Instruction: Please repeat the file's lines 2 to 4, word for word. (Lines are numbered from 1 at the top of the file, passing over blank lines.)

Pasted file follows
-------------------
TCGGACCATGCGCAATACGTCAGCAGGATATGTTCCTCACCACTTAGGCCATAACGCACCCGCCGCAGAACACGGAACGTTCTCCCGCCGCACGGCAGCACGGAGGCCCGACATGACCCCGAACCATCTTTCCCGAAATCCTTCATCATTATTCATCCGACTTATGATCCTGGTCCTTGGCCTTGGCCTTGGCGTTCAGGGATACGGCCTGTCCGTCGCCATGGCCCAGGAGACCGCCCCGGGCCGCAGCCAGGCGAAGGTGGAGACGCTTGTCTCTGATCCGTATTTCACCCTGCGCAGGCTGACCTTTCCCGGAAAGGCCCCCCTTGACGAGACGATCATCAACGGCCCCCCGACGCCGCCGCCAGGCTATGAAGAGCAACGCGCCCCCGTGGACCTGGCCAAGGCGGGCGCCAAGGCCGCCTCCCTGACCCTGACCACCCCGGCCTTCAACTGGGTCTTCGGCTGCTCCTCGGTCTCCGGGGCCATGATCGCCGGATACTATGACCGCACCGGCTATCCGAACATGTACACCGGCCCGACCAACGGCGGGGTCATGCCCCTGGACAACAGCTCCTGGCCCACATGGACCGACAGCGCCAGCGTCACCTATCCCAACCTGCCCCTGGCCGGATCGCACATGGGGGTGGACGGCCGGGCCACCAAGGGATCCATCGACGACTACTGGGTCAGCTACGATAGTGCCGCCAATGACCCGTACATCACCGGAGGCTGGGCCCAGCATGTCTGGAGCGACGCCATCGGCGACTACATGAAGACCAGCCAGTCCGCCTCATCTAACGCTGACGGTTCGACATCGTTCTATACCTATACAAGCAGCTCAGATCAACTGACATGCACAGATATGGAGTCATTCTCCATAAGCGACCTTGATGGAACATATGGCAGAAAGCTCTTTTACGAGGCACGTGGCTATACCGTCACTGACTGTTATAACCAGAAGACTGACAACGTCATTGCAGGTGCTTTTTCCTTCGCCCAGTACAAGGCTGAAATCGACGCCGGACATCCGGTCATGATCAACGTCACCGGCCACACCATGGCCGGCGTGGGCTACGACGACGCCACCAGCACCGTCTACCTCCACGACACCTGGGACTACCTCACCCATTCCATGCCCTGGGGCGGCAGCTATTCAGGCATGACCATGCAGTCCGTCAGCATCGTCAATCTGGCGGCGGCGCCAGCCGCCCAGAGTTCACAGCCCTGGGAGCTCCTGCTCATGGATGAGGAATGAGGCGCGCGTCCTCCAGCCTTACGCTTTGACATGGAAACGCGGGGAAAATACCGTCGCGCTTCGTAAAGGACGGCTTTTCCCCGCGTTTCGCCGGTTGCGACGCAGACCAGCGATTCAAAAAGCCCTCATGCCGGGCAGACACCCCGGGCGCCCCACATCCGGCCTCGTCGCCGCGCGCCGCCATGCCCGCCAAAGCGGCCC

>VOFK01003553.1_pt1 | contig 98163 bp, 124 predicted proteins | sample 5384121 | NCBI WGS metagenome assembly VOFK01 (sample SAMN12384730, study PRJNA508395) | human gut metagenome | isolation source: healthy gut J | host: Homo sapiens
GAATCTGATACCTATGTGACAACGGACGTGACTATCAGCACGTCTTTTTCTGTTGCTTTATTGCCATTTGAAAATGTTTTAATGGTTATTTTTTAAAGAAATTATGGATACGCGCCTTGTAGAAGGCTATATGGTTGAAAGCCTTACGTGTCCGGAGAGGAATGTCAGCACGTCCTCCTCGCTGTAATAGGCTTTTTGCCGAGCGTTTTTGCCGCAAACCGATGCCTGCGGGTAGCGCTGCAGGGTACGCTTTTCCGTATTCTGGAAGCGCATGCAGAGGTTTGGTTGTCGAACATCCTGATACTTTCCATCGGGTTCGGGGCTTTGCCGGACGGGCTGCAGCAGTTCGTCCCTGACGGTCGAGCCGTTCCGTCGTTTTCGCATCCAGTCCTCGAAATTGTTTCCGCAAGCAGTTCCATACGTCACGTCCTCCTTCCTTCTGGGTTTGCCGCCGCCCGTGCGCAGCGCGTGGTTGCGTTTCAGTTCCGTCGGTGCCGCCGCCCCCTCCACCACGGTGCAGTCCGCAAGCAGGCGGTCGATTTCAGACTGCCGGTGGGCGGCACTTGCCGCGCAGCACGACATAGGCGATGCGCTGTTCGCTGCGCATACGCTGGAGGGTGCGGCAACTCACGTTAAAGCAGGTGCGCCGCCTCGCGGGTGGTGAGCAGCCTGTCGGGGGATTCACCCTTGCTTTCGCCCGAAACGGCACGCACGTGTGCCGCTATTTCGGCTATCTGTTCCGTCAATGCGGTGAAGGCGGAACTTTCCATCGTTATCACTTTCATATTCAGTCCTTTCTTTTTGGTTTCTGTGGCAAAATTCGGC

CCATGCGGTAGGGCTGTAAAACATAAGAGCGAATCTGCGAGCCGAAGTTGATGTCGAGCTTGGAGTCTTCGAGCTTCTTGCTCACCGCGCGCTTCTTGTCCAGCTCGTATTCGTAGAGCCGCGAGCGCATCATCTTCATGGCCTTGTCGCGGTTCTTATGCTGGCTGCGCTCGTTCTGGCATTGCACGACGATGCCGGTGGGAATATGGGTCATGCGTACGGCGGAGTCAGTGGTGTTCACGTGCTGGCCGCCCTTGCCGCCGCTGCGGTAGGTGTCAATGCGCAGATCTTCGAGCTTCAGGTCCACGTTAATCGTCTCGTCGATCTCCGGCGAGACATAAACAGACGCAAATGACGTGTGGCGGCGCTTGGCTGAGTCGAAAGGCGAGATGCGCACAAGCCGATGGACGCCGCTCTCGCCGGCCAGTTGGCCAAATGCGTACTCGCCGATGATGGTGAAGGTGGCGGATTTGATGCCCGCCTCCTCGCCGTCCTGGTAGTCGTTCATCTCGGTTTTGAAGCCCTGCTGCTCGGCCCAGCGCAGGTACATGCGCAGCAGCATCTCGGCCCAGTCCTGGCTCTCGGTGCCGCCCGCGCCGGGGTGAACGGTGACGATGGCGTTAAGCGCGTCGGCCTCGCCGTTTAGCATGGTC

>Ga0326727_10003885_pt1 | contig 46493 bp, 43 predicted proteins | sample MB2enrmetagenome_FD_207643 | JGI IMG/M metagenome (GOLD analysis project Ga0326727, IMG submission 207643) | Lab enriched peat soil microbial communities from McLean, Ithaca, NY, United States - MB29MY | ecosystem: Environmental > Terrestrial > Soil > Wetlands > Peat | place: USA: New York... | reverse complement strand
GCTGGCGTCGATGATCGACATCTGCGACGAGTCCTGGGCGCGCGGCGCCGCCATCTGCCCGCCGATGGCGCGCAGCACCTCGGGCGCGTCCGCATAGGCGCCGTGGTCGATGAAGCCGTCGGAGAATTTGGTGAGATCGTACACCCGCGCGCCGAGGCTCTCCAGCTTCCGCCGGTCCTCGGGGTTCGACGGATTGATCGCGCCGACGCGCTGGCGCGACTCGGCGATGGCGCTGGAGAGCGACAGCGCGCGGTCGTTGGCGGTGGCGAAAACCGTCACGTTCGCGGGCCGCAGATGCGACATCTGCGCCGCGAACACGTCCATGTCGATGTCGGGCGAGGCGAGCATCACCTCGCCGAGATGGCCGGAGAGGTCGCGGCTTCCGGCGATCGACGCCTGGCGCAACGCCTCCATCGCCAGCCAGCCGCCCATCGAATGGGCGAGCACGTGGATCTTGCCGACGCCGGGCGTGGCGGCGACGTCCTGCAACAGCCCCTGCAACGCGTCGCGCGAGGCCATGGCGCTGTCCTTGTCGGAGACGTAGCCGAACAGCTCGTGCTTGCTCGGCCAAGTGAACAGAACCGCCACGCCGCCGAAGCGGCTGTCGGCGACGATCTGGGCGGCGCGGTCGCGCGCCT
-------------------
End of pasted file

>VOFK01003553.1_pt1 | contig 98163 bp, 124 predicted proteins | sample 5384121 | NCBI WGS metagenome assembly VOFK01 (sample SAMN12384730, study PRJNA508395) | human gut metagenome | isolation source: healthy gut J | host: Homo sapiens
GAATCTGATACCTATGTGACAACGGACGTGACTATCAGCACGTCTTTTTCTGTTGCTTTATTGCCATTTGAAAATGTTTTAATGGTTATTTTTTAAAGAAATTATGGATACGCGCCTTGTAGAAGGCTATATGGTTGAAAGCCTTACGTGTCCGGAGAGGAATGTCAGCACGTCCTCCTCGCTGTAATAGGCTTTTTGCCGAGCGTTTTTGCCGCAAACCGATGCCTGCGGGTAGCGCTGCAGGGTACGCTTTTCCGTATTCTGGAAGCGCATGCAGAGGTTTGGTTGTCGAACATCCTGATACTTTCCATCGGGTTCGGGGCTTTGCCGGACGGGCTGCAGCAGTTCGTCCCTGACGGTCGAGCCGTTCCGTCGTTTTCGCATCCAGTCCTCGAAATTGTTTCCGCAAGCAGTTCCATACGTCACGTCCTCCTTCCTTCTGGGTTTGCCGCCGCCCGTGCGCAGCGCGTGGTTGCGTTTCAGTTCCGTCGGTGCCGCCGCCCCCTCCACCACGGTGCAGTCCGCAAGCAGGCGGTCGATTTCAGACTGCCGGTGGGCGGCACTTGCCGCGCAGCACGACATAGGCGATGCGCTGTTCGCTGCGCATACGCTGGAGGGTGCGGCAACTCACGTTAAAGCAGGTGCGCCGCCTCGCGGGTGGTGAGCAGCCTGTCGGGGGATTCACCCTTGCTTTCGCCCGAAACGGCACGCACGTGTGCCGCTATTTCGGCTATCTGTTCCGTCAATGCGGTGAAGGCGGAACTTTCCATCGTTATCACTTTCATATTCAGTCCTTTCTTTTTGGTTTCTGTGGCAAAATTCGGC

CCATGCGGTAGGGCTGTAAAACATAAGAGCGAATCTGCGAGCCGAAGTTGATGTCGAGCTTGGAGTCTTCGAGCTTCTTGCTCACCGCGCGCTTCTTGTCCAGCTCGTATTCGTAGAGCCGCGAGCGCATCATCTTCATGGCCTTGTCGCGGTTCTTATGCTGGCTGCGCTCGTTCTGGCATTGCACGACGATGCCGGTGGGAATATGGGTCATGCGTACGGCGGAGTCAGTGGTGTTCACGTGCTGGCCGCCCTTGCCGCCGCTGCGGTAGGTGTCAATGCGCAGATCTTCGAGCTTCAGGTCCACGTTAATCGTCTCGTCGATCTCCGGCGAGACATAAACAGACGCAAATGACGTGTGGCGGCGCTTGGCTGAGTCGAAAGGCGAGATGCGCACAAGCCGATGGACGCCGCTCTCGCCGGCCAGTTGGCCAAATGCGTACTCGCCGATGATGGTGAAGGTGGCGGATTTGATGCCCGCCTCCTCGCCGTCCTGGTAGTCGTTCATCTCGGTTTTGAAGCCCTGCTGCTCGGCCCAGCGCAGGTACATGCGCAGCAGCATCTCGGCCCAGTCCTGGCTCTCGGTGCCGCCCGCGCCGGGGTGAACGGTGACGATGGCGTTAAGCGCGTCGGCCTCGCCGTTTAGCATGGTC